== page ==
But was its temperature normal? So was his mention? First hornets, now a zombie apocalypse? My brain couldn't calculate what I saw. When I found my phone and reached the doctor, his fever was 103.1. We grabbed his phone, charger, keys, and some homemade masks and drove the two miles to deposit him on the doorstep of the local hospital. Like a desperate mother who dumps a newborn who loves her very much but is poorly equipped, I went and waited soberly for the word.
My husband was in the emergency room for 6 hours before they admitted him. They ran a number of tests and laboratories. He sent me random texts and photos from his monitor between the lab drawings, his EKG, and was taken to the cat scan, X-ray, and his nap. Before he was transferred, a very friendly nurse informed me of his status and laboratory results. His numbers were really wrong. D-Dimer, 15. Ferritin, 1681. PCT 16. C-reactive protein 10.8. Magnesium 1.4. LDH, 439th AST, 445th AST, 314th Lymphocyte 3%. She read it out in an expressionless voice, but I had worked in the emergency room and in the intensive care unit. The numbers she reported were WACK. He was really sick. FUCK. She informed me that they were sending a nose swab for COVID, giving him ibuprofen, oral antibiotics and IV magnesium, and sending him to a COVID unit "just in case". Since he had no respiratory symptoms and an elevated PCT, which usually indicates a bacterial infection, this was unlikely.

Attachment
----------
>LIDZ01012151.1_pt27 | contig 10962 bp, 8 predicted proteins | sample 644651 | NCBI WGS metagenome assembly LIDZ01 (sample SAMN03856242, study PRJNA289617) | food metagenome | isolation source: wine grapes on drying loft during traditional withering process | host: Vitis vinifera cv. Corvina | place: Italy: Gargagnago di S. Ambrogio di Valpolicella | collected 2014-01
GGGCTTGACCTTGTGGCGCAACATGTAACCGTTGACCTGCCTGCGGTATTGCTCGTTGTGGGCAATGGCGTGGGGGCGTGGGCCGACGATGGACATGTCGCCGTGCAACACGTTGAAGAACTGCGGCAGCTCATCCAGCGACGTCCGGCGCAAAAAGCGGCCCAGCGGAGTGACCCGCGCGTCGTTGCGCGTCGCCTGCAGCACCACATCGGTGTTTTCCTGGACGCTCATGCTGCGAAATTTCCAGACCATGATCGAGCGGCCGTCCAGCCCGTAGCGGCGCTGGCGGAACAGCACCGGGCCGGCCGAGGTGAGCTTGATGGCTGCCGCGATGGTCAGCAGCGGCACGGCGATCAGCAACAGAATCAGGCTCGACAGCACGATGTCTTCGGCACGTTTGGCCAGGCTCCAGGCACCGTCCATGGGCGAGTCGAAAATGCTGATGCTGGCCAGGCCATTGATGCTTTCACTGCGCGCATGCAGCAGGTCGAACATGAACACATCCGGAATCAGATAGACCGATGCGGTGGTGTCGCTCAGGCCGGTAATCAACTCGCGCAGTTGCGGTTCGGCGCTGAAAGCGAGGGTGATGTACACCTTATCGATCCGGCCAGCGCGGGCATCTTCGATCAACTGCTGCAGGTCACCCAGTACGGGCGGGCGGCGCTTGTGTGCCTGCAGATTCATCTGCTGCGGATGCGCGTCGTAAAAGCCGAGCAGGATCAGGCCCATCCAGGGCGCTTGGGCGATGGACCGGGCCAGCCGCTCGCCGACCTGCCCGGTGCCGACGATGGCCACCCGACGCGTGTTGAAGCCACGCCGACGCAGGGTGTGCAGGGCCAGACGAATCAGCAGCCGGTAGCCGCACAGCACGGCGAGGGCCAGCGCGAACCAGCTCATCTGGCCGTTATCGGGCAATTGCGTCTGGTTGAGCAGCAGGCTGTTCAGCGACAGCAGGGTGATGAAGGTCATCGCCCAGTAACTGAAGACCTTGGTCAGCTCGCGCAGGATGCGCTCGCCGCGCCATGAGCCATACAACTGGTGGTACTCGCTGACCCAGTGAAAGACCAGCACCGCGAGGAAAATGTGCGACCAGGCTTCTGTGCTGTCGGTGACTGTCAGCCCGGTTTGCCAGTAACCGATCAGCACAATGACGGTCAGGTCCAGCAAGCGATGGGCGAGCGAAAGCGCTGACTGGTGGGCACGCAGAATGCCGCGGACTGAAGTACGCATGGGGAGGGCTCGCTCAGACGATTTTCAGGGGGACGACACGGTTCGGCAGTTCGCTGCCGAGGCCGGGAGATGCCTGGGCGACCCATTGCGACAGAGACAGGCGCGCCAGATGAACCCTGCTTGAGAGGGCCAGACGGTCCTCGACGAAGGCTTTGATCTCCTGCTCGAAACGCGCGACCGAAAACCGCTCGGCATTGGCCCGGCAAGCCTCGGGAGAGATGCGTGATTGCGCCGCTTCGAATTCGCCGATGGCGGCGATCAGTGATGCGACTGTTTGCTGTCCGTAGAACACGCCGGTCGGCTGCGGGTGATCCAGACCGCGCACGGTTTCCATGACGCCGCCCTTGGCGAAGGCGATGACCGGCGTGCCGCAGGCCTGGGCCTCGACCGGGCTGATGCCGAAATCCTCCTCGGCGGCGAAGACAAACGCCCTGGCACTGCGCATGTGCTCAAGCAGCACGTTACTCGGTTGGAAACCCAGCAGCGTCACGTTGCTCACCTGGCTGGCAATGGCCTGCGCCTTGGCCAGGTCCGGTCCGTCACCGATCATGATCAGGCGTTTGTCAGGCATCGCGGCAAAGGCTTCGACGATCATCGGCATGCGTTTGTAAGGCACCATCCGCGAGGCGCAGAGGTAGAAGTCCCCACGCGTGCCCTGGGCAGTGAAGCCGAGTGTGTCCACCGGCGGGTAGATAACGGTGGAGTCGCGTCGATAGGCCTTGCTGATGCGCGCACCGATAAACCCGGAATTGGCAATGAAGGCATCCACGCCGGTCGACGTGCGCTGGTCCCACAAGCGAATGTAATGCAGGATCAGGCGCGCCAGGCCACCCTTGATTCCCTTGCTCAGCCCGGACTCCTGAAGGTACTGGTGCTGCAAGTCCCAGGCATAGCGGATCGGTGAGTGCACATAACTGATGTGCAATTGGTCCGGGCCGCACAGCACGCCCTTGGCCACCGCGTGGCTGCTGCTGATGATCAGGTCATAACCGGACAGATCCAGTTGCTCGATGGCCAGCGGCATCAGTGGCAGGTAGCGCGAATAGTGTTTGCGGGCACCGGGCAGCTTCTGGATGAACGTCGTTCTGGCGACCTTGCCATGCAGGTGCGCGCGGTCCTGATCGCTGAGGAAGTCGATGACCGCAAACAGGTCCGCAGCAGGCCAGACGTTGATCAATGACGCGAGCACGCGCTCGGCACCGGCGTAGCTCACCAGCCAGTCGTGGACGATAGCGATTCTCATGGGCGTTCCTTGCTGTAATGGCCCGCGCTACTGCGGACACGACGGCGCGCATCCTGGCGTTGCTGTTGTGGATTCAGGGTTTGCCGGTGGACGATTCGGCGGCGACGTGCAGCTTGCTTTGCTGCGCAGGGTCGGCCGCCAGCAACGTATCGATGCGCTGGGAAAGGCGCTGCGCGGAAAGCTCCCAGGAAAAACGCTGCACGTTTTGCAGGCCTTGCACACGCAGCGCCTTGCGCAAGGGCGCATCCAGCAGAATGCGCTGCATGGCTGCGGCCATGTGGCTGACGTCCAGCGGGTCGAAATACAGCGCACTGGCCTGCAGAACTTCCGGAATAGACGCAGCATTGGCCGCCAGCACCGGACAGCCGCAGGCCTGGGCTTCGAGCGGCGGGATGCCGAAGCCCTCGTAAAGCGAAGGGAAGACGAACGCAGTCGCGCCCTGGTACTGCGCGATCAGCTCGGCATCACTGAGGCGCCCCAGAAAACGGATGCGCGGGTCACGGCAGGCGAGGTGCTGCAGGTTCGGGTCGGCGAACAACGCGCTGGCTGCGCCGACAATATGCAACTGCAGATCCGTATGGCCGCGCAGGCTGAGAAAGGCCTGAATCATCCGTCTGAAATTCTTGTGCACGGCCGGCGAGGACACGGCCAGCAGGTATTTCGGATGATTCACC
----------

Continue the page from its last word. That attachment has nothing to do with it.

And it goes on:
It was a long night. I called the night nurse shortly before changing shifts to get an update. She said my husband's blood pressure was very low and she contacted the doctor on call for instructions. Not long after, the night shift nurse called, who was on call when he was admitted and was finishing her shift. "His blood pressure dropped to a dangerously low 60/40, but was now at 80/60 with half a liter of fluid." (If 88 vs. 92 is the difference between an oxygen mask or a nasal cannula, a blood pressure of 60/40 vs. 80/60 is the difference between a medical and surgical bed or an intensive care bed. He hasn't pumped enough blood to keep his organs alive to get!) I panicked.
I knew from my experience that septic patients whose blood pressure drops dangerously low require several liters of fluid to perfuse their organs, which is not equivalent to two cups of water. I started screaming and crying on the phone. Not my best moment.